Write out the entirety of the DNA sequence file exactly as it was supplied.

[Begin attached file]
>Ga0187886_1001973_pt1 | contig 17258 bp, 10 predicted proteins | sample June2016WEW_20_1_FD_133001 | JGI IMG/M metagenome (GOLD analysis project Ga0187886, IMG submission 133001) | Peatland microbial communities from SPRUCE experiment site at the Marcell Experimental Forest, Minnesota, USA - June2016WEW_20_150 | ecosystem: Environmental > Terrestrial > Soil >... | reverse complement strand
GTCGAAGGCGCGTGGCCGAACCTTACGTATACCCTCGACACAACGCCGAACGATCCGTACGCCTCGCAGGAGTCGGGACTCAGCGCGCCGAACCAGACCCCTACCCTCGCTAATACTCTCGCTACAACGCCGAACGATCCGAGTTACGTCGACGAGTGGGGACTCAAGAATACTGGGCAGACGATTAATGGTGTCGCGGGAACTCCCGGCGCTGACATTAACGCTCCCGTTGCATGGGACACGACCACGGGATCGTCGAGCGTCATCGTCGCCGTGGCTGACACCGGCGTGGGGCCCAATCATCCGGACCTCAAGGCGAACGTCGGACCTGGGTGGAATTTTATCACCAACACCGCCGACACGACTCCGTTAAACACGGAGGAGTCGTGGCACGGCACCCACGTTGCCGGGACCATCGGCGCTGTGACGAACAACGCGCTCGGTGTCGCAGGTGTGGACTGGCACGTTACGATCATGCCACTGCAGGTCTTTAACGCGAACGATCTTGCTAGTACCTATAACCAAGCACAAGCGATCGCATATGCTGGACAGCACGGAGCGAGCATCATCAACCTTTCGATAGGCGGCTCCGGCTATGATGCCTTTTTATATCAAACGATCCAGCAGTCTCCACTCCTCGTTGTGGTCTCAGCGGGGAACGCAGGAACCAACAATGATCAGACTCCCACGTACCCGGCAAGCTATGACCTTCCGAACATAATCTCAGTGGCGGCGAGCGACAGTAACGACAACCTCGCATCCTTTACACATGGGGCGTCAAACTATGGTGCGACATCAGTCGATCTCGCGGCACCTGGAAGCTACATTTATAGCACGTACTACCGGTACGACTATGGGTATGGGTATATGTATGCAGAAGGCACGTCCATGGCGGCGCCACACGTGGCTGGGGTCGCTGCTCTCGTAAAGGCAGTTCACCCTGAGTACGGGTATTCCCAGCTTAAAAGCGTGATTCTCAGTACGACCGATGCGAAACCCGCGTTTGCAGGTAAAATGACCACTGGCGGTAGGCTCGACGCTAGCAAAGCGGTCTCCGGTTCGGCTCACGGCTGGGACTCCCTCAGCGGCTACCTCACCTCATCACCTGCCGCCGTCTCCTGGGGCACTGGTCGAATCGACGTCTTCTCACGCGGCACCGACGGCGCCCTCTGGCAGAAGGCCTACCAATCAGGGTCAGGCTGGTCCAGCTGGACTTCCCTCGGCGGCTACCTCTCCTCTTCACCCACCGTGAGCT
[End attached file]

>Ga0187886_1001973_pt1 | contig 17258 bp, 10 predicted proteins | sample June2016WEW_20_1_FD_133001 | JGI IMG/M metagenome (GOLD analysis project Ga0187886, IMG submission 133001) | Peatland microbial communities from SPRUCE experiment site at the Marcell Experimental Forest, Minnesota, USA - June2016WEW_20_150 | ecosystem: Environmental > Terrestrial > Soil >... | reverse complement strand
GTCGAAGGCGCGTGGCCGAACCTTACGTATACCCTCGACACAACGCCGAACGATCCGTACGCCTCGCAGGAGTCGGGACTCAGCGCGCCGAACCAGACCCCTACCCTCGCTAATACTCTCGCTACAACGCCGAACGATCCGAGTTACGTCGACGAGTGGGGACTCAAGAATACTGGGCAGACGATTAATGGTGTCGCGGGAACTCCCGGCGCTGACATTAACGCTCCCGTTGCATGGGACACGACCACGGGATCGTCGAGCGTCATCGTCGCCGTGGCTGACACCGGCGTGGGGCCCAATCATCCGGACCTCAAGGCGAACGTCGGACCTGGGTGGAATTTTATCACCAACACCGCCGACACGACTCCGTTAAACACGGAGGAGTCGTGGCACGGCACCCACGTTGCCGGGACCATCGGCGCTGTGACGAACAACGCGCTCGGTGTCGCAGGTGTGGACTGGCACGTTACGATCATGCCACTGCAGGTCTTTAACGCGAACGATCTTGCTAGTACCTATAACCAAGCACAAGCGATCGCATATGCTGGACAGCACGGAGCGAGCATCATCAACCTTTCGATAGGCGGCTCCGGCTATGATGCCTTTTTATATCAAACGATCCAGCAGTCTCCACTCCTCGTTGTGGTCTCAGCGGGGAACGCAGGAACCAACAATGATCAGACTCCCACGTACCCGGCAAGCTATGACCTTCCGAACATAATCTCAGTGGCGGCGAGCGACAGTAACGACAACCTCGCATCCTTTACACATGGGGCGTCAAACTATGGTGCGACATCAGTCGATCTCGCGGCACCTGGAAGCTACATTTATAGCACGTACTACCGGTACGACTATGGGTATGGGTATATGTATGCAGAAGGCACGTCCATGGCGGCGCCACACGTGGCTGGGGTCGCTGCTCTCGTAAAGGCAGTTCACCCTGAGTACGGGTATTCCCAGCTTAAAAGCGTGATTCTCAGTACGACCGATGCGAAACCCGCGTTTGCAGGTAAAATGACCACTGGCGGTAGGCTCGACGCTAGCAAAGCGGTCTCCGGTTCGGCTCACGGCTGGGACTCCCTCAGCGGCTACCTCACCTCATCACCTGCCGCCGTCTCCTGGGGCACTGGTCGAATCGACGTCTTCTCACGCGGCACCGACGGCGCCCTCTGGCAGAAGGCCTACCAATCAGGGTCAGGCTGGTCCAGCTGGACTTCCCTCGGCGGCTACCTCTCCTCTTCACCCACCGTGAGCT